First settled in 1829, the hamlet of Thornhill began as plank cabins in forest clearings, frame buildings, snake fences and a few brick houses. Thorne lived on a hill that overlooked the great mills, the source of community trade & wealth, until he died in 1845. There are still some surviving properties along Yonge Street from the 'original' village including the 1834 Mortimer House ( the first Pastor of Holy Trinity Church),
Soules Inn (stagecoach depot since 1830, later a Temperance Inn), Langstaff School, the fourth on this site since 1811. Other 'survivors' nearby are Cricklewood, Sunnyside Manor, Holy Trinity Church, and the Methodist Church on Centre Street.

Old Firehall in Historic Unionville Historic Tour of Markham
(905) 472-3122 Toll-free: 1-888- 478-3122 Fax: (905) 472-4580
Presented by The Town Crier of Markham Inc
28 Parkway Avenue, Markham, L3P 2G1
Tour includes Box Grove, Cedar Grove, Cemeteries, Churches, Heritage Bld., Heritage Bldg, Heritage Estates, Historic People, Main Street, Markham Heritage District, Museum, Peter Street, Rivers and Streams, Schools, Street Names, Thornhill, Unionville, Veteran, Wilson Street,

Holy Trinity Cemetery
Yonge St. near Royal Orchard Blvd, Thornhill
This cemetery, dating back to 1830, is worth a visit. The oldest tombstone (Rebecca Thixton Willson) dates to 1804, buried elsewhere, but moved to be buried next to her husband when he died in 1829. Col. Moodie, the first victim of the 1837 Rebellion, is buried here. There are also monuments to Benjamin Thorne, the village founder, and many other prominent Thornhill families are buried here. This was the cemetery for (Holy) Trinity Church, which has since moved to nearby 140 Brooke Street (north of Centre Street, west of Yonge Street, Thornhill)

Markham Heritage Estates
Heritage Corners Lane at 16th Avenure
Heritage Estates is a sanctuary of last resort for threatened historic Markham houses, and is unique in North America. The neighbourhood includes 26 lovingly restored private heritage homes, including a number of homes built by the Berczy Settlers, and some of the Pennsylvania German Settlers attracted to Markham by earlier German settlement.

Markham Museum
905-294-4576 Fax: 905-294-4590
9350 Highway 48 Hwy, Markham, L3P 3J3
(Just north of 16th Avenue)
Markham Museum has exhibits about history, the environment and science, with focus on history, environment and agricultural technologies. There is a wetland area, working gardens and an orchard. Visit historic homes, the blacksmith shop, Markham's oldest Baptist church, and the H. Wilson Variety Hall. There's also a historical railway car, and horse-drawn vehicles. Special events include March Break Extravaganza, Haunted Museum, and Applefest.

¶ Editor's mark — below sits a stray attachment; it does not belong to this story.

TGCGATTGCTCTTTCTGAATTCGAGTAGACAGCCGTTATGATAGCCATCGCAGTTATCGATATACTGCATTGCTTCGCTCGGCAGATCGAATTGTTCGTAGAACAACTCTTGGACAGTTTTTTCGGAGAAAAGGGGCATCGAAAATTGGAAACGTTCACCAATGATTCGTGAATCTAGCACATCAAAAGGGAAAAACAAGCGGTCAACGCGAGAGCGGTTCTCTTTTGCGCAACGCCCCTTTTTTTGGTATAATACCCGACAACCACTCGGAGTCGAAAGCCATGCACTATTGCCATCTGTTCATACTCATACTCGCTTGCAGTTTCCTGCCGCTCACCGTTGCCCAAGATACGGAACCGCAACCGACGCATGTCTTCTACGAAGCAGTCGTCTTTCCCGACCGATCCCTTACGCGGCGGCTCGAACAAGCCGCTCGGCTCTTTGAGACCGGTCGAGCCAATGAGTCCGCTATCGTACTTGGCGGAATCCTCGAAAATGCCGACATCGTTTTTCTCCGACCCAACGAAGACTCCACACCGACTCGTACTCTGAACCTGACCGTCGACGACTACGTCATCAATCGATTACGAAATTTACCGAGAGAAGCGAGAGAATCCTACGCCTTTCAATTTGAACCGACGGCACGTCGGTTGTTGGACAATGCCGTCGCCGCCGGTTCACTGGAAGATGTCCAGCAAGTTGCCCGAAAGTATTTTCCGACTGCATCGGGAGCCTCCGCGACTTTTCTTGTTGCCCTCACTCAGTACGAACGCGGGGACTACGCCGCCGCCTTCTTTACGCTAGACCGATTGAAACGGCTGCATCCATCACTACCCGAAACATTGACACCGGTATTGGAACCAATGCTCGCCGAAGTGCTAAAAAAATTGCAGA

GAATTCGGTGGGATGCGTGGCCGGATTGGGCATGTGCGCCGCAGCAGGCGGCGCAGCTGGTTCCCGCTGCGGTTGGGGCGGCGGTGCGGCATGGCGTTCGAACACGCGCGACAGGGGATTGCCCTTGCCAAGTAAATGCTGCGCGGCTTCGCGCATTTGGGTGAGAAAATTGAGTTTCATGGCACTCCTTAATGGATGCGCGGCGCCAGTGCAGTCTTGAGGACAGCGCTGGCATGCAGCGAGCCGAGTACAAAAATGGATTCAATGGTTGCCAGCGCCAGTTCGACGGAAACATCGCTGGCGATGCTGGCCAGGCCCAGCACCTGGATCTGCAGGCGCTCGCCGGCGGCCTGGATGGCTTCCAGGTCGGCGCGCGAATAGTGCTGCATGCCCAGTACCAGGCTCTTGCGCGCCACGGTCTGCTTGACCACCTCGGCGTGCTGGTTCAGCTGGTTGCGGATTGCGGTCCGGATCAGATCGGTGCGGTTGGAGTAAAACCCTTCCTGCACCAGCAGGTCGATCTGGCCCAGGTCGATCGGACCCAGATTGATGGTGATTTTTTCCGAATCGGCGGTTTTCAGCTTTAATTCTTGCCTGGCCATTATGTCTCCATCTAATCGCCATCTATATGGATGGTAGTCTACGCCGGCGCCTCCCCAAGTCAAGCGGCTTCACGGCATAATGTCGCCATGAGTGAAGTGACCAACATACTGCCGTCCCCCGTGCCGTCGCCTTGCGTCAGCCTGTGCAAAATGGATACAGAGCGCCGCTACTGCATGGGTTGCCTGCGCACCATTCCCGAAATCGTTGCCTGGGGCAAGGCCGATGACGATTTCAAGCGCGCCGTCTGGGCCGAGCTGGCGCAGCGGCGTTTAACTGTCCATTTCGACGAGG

Open year-round, daily noon to 5 pm, and Thu-Sat till 8 pm. Tours Daily (except Mondays) at 1 pm and 3 pm. Admission (plus GST) - may vary for special events: Adults $ 6, Seniors (65 yrs plus) $ 5, Students (High School) $ 5, Children (Ages 3 to 12) $ 4, Family (Max. 2 Adults, 2 Children) $15.50, Children 24 months and under free. All fees plus G.S.T.

Markham Train Station
905-201-1453
214 Main Street Markham North
By 1871, the Markham Village Train Station was built by the Toronto and
Nipissing Railway Company, which was the first publicly operated narrow gauge railway in North America. The railway's arrival grew commerce and industry in the surrounding community. 1885, it had become part of the Grand Trunk Railway system. By the early 1990's the owner, CN Rail was looking to rid of the Markham Station, and in 2000, the Station was restored to its 1910 appearance and serves as a GO Transit Station, with meeting rooms and rental facility. Wheelchair accessible


Roxy Theatre
96 Main Street North, Markham
The Roxy Theatre is situated in the Old Town Hall. The Upstairs was used as the Rehearsal Hall for Markham Little Theatre.

The Hamlet of Box Grove
9th Line and 14th Avenue
Originally called Sparta, but village changed its name it got a post office in 1867, the year of Confederation. Sometimes referred to as "Sparty Wharf", at the head of navigation of the Rouge River, the village had a sawmill, a woolen mill, and a shoddy mill (making woollen cloth from fibres produced by grinding/recycling woolen rags) owned by the Tomlinson family, which purchased land here in 1815. They had subdivided the Village into lots 100 and 250 feet wide by 250 feet deep. Box Grove grew into working man's village with three taverns. Gradually, as the mills declined, Box Grove diminished in importance, and by the turn of the last century, the last hotel/tavern closed, and burned down in 1910.

Thornhill Village Library
905-513-7977
10 Colborne St., Thornhill, L3T 1Z6
This 1851 house was built Mrs. Ellen Ramsden (nee Frizzell) and was used as a grocery store, and a veterinary office, with the rear used as a stable. Since 1959, it has been the home of the Village Library (which had various locations since the first Book Society in 1829), and is now a designated Heritage Building and appropriately renovated. This is a unique example of a modest domestic building of the Classical Revival style, with a late Victorian garden, and a ghost or two.

Trinity Anglican Church
905 727-6101
79 Victoria Street Aurora ON CAN L4G 1R3
The original 1834 church building is now used as the chapel, and is Aurora's prime example of Gothic Revival architecture. The adjacent modern church buildings were constructed in 2000, and hosts the congregation's regular worshiping services.

Victoria Hall
905-727-1375
27 Mosley Street Aurora, L4G 1M1
Victoria Hall was originally built as a "Disciples of Christ" church in 1883. It housed the Aurora Library from 1945 to 1963, when Aurora built a new library to celebrate the town's centennial. Public bookings for the hall are available.